Doctors' group to women: Don't freeze your eggs

(WJLA) - Some doctors are warning women not to freeze their eggs to try to pause their biological clocks. But in big cities like Washington, young professional women say freezing their eggs might be their only hope.

“I literally want one baby,” says Melanie Bradshaw. “If I get one baby then I will be good to go.”

Newly-divorced Bradshaw worried her dream of one day giving birth to that one baby was in jeopardy. After careful consideration, she dropped thousands of dollars at Shady Grove Fertility to keep more than a dozen of her eggs on ice.

“It’s such a huge relief to be able to do that for yourself,” she says.

Last fall, the American Society of Reproductive Medicine voted to remove the "experimental" label from egg freezing and since then, fertility centers report seeing an influx of young woman.

But recently another notable group, the American College of Obstetrician and Gynecologists, issued a statement warning young, healthy women not to use egg freezing to pause their biological clocks. The group feels more data is necessary to see how well the procedure guarantees a successful pregnancy down the road.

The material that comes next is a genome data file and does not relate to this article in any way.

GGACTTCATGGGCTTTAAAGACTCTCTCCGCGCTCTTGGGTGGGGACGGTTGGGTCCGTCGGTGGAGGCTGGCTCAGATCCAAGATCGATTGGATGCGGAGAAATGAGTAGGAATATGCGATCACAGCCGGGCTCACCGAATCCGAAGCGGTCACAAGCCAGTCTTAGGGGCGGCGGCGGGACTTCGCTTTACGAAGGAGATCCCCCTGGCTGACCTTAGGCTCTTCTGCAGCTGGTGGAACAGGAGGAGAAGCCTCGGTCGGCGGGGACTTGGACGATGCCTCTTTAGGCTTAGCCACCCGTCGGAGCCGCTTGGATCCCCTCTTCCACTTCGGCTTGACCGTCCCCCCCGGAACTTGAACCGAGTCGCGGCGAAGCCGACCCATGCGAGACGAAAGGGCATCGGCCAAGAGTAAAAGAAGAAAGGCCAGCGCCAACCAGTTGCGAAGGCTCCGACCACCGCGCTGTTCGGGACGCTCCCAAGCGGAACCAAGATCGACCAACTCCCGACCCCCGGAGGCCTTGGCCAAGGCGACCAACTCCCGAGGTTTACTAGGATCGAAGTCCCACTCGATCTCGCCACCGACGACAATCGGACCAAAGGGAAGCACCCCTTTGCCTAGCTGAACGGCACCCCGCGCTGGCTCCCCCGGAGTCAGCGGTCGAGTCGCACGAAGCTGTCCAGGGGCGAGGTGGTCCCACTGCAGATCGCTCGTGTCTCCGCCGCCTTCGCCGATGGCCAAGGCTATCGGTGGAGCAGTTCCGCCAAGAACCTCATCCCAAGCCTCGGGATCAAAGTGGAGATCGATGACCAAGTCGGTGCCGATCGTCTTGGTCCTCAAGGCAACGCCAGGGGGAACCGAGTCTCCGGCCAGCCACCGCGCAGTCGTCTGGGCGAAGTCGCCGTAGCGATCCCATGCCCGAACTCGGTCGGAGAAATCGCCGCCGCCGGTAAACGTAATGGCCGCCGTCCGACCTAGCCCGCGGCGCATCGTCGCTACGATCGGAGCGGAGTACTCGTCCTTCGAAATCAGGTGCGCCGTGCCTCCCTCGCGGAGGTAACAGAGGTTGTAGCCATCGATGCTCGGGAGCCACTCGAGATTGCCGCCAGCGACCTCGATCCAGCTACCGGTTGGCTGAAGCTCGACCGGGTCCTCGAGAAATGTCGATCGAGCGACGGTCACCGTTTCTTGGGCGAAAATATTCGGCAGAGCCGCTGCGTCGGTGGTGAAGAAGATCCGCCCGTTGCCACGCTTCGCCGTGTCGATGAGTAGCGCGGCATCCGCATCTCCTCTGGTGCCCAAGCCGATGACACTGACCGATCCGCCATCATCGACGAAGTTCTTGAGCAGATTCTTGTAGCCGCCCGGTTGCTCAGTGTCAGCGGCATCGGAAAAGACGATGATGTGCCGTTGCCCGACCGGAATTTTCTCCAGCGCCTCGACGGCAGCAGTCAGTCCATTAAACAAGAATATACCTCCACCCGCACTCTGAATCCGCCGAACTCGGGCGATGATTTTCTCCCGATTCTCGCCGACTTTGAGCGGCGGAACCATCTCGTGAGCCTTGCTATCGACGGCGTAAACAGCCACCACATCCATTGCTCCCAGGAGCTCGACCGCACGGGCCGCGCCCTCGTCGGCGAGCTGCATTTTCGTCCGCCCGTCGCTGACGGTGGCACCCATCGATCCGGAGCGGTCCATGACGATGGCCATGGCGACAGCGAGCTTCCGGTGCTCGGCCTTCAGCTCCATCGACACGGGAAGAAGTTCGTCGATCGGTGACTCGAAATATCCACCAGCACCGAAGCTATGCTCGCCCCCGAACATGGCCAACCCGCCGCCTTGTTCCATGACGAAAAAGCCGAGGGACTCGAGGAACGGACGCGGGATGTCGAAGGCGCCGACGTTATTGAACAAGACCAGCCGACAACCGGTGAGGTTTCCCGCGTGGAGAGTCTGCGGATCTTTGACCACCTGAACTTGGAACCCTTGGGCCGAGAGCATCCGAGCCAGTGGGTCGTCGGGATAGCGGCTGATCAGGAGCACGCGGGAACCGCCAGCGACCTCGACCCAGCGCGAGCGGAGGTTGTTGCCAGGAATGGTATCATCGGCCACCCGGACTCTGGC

“You want to have reassuring data behind it,” says Dr. Joseph Doyle,{ }a reproductive endocrinologist.

Dr. Doyle believes it’s important for women to go to a clinic that has experience, and says another big factor with success rates is a woman’s age and health.

“You have your best success rates when you come back to use them if everything is normal when you start,” Dr. Doyle says.

Bradshaw is happy with her decision. She says when she finds the right man she plans to try and get pregnant naturally, but is glad she has part of her future frozen away.

“I think it’s important to be able to use that option if you need to,” she says.

Egg freezing can cost an average of $10,000 to $15,000. Doctors say a woman’s best chance for success is in her mid-thirties if she is at a healthy weight and doesn’t smoke.